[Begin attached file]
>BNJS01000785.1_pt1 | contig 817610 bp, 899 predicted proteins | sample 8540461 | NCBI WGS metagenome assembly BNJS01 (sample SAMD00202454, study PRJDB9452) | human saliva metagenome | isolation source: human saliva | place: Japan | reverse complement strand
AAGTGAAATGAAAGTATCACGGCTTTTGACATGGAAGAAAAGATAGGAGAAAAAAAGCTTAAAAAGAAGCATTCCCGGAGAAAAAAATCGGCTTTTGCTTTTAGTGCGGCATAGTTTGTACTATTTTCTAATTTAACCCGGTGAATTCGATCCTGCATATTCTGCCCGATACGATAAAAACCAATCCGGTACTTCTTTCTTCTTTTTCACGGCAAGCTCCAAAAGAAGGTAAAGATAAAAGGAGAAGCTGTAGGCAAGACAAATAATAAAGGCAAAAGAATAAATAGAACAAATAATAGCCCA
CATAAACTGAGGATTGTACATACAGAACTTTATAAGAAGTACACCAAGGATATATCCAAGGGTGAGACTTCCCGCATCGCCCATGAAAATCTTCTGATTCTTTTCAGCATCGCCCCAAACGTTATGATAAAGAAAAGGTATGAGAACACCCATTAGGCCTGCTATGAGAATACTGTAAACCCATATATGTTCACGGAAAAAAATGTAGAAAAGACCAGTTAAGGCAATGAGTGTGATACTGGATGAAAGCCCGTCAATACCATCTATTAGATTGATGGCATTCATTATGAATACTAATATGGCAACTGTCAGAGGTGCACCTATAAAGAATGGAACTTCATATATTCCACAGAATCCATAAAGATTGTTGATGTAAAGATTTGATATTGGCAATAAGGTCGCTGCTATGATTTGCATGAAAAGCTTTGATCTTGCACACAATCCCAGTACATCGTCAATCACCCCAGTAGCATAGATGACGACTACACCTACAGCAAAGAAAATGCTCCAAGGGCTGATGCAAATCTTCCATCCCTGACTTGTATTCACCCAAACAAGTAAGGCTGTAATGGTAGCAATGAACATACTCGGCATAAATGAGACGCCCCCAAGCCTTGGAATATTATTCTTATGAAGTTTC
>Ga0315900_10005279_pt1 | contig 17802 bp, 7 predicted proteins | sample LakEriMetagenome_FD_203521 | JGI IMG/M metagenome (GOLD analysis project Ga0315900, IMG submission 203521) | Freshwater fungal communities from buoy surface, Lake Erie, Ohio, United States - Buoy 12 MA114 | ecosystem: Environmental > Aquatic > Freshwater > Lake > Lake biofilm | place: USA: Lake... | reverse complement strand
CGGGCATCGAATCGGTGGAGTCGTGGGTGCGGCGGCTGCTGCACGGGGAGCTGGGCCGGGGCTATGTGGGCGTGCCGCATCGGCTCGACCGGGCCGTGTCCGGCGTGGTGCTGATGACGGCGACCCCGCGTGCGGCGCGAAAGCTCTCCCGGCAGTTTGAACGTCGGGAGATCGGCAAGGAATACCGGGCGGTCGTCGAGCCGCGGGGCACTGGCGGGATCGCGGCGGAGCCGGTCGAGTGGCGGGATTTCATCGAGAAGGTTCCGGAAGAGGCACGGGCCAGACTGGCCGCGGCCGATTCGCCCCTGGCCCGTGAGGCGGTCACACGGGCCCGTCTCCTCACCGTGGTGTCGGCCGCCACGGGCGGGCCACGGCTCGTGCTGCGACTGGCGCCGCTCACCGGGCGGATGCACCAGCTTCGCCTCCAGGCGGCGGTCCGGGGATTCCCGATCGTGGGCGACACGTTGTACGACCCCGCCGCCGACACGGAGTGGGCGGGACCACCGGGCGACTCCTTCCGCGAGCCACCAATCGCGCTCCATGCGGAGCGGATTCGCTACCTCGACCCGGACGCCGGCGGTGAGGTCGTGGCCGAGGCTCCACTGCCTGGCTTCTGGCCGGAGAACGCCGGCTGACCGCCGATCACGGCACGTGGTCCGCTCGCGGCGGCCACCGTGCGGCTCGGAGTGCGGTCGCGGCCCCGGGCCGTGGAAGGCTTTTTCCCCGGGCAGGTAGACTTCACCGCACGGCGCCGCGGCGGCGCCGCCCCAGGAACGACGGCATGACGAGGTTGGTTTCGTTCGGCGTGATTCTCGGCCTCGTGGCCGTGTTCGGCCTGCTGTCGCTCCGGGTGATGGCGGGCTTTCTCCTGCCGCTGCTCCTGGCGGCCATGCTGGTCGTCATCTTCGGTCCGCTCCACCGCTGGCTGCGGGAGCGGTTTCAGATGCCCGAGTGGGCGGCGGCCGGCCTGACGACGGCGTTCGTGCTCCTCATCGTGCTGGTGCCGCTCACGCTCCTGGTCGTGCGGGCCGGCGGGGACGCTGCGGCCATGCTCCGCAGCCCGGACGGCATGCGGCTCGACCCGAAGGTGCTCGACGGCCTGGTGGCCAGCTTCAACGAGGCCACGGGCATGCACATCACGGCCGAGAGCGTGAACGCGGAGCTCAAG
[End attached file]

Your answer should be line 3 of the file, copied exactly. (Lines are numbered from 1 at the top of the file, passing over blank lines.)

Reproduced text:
CATAAACTGAGGATTGTACATACAGAACTTTATAAGAAGTACACCAAGGATATATCCAAGGGTGAGACTTCCCGCATCGCCCATGAAAATCTTCTGATTCTTTTCAGCATCGCCCCAAACGTTATGATAAAGAAAAGGTATGAGAACACCCATTAGGCCTGCTATGAGAATACTGTAAACCCATATATGTTCACGGAAAAAAATGTAGAAAAGACCAGTTAAGGCAATGAGTGTGATACTGGATGAAAGCCCGTCAATACCATCTATTAGATTGATGGCATTCATTATGAATACTAATATGGCAACTGTCAGAGGTGCACCTATAAAGAATGGAACTTCATATATTCCACAGAATCCATAAAGATTGTTGATGTAAAGATTTGATATTGGCAATAAGGTCGCTGCTATGATTTGCATGAAAAGCTTTGATCTTGCACACAATCCCAGTACATCGTCAATCACCCCAGTAGCATAGATGACGACTACACCTACAGCAAAGAAAATGCTCCAAGGGCTGATGCAAATCTTCCATCCCTGACTTGTATTCACCCAAACAAGTAAGGCTGTAATGGTAGCAATGAACATACTCGGCATAAATGAGACGCCCCCAAGCCTTGGAATATTATTCTTATGAAGTTTC